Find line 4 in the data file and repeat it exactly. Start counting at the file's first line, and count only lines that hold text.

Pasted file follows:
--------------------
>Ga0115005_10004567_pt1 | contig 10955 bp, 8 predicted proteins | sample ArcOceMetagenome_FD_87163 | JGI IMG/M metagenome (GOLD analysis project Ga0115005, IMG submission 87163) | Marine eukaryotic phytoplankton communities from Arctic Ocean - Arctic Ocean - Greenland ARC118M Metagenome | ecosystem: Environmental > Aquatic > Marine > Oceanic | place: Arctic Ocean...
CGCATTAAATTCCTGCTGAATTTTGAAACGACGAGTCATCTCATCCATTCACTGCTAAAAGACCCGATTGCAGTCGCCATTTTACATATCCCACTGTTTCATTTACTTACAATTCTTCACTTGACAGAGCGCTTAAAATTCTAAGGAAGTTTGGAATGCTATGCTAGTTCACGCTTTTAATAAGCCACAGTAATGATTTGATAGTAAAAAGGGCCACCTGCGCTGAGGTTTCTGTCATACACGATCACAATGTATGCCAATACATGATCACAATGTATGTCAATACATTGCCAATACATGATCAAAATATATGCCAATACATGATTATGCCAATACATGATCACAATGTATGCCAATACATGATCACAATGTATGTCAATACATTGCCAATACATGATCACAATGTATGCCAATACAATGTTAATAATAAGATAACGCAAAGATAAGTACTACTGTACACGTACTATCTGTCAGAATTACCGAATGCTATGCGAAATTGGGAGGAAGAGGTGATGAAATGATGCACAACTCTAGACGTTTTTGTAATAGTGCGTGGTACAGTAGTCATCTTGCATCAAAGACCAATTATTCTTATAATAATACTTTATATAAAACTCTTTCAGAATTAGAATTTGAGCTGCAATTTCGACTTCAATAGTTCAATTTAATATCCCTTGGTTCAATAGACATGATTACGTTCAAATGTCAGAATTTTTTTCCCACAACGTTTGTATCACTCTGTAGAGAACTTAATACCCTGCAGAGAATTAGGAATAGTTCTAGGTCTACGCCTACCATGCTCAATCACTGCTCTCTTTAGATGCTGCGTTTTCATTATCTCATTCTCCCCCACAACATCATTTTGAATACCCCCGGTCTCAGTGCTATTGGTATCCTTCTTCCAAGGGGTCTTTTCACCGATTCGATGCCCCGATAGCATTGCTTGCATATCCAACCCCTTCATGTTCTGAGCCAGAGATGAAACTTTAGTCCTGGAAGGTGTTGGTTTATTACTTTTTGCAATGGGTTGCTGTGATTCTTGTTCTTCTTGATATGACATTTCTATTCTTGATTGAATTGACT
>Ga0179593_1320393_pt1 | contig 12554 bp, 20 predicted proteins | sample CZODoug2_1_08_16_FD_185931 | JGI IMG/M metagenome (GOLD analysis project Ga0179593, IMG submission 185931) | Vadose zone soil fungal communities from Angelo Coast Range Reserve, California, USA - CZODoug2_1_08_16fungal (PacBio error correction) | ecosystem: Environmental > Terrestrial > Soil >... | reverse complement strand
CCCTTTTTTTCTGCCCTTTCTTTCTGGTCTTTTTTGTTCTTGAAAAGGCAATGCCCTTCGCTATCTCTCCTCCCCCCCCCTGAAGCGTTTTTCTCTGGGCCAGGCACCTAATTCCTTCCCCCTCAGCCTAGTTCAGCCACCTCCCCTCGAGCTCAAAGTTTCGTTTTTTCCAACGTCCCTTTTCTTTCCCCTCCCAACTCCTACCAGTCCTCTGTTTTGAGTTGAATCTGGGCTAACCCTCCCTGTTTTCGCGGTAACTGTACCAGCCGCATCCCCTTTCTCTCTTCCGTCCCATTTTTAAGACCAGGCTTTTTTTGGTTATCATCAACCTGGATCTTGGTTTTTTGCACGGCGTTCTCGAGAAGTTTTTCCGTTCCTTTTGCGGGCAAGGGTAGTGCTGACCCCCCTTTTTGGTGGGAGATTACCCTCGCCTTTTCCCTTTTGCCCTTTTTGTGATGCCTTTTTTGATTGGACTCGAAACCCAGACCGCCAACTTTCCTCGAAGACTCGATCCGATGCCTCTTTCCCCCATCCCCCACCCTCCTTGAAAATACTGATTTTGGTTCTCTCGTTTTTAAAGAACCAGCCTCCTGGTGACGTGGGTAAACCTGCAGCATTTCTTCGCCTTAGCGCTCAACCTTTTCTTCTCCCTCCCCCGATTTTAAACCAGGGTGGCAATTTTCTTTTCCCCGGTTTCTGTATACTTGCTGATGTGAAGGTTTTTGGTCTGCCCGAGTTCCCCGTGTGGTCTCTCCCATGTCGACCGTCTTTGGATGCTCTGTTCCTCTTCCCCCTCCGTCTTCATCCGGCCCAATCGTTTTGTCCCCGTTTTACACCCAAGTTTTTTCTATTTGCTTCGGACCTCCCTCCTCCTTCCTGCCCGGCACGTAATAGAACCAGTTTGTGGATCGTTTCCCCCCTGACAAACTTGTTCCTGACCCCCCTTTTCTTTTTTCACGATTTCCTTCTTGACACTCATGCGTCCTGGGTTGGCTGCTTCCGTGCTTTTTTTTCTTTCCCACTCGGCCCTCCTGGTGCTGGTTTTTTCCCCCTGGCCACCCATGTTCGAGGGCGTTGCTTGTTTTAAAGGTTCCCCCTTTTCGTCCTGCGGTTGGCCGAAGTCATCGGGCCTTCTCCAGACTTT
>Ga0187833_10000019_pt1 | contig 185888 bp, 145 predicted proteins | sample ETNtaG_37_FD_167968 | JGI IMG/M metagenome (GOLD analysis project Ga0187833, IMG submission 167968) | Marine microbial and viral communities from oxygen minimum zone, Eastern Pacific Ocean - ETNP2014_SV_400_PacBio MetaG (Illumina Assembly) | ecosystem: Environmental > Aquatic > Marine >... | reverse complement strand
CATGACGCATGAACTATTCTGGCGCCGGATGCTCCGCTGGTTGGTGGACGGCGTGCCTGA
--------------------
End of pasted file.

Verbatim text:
CCCTTTTTTTCTGCCCTTTCTTTCTGGTCTTTTTTGTTCTTGAAAAGGCAATGCCCTTCGCTATCTCTCCTCCCCCCCCCTGAAGCGTTTTTCTCTGGGCCAGGCACCTAATTCCTTCCCCCTCAGCCTAGTTCAGCCACCTCCCCTCGAGCTCAAAGTTTCGTTTTTTCCAACGTCCCTTTTCTTTCCCCTCCCAACTCCTACCAGTCCTCTGTTTTGAGTTGAATCTGGGCTAACCCTCCCTGTTTTCGCGGTAACTGTACCAGCCGCATCCCCTTTCTCTCTTCCGTCCCATTTTTAAGACCAGGCTTTTTTTGGTTATCATCAACCTGGATCTTGGTTTTTTGCACGGCGTTCTCGAGAAGTTTTTCCGTTCCTTTTGCGGGCAAGGGTAGTGCTGACCCCCCTTTTTGGTGGGAGATTACCCTCGCCTTTTCCCTTTTGCCCTTTTTGTGATGCCTTTTTTGATTGGACTCGAAACCCAGACCGCCAACTTTCCTCGAAGACTCGATCCGATGCCTCTTTCCCCCATCCCCCACCCTCCTTGAAAATACTGATTTTGGTTCTCTCGTTTTTAAAGAACCAGCCTCCTGGTGACGTGGGTAAACCTGCAGCATTTCTTCGCCTTAGCGCTCAACCTTTTCTTCTCCCTCCCCCGATTTTAAACCAGGGTGGCAATTTTCTTTTCCCCGGTTTCTGTATACTTGCTGATGTGAAGGTTTTTGGTCTGCCCGAGTTCCCCGTGTGGTCTCTCCCATGTCGACCGTCTTTGGATGCTCTGTTCCTCTTCCCCCTCCGTCTTCATCCGGCCCAATCGTTTTGTCCCCGTTTTACACCCAAGTTTTTTCTATTTGCTTCGGACCTCCCTCCTCCTTCCTGCCCGGCACGTAATAGAACCAGTTTGTGGATCGTTTCCCCCCTGACAAACTTGTTCCTGACCCCCCTTTTCTTTTTTCACGATTTCCTTCTTGACACTCATGCGTCCTGGGTTGGCTGCTTCCGTGCTTTTTTTTCTTTCCCACTCGGCCCTCCTGGTGCTGGTTTTTTCCCCCTGGCCACCCATGTTCGAGGGCGTTGCTTGTTTTAAAGGTTCCCCCTTTTCGTCCTGCGGTTGGCCGAAGTCATCGGGCCTTCTCCAGACTTT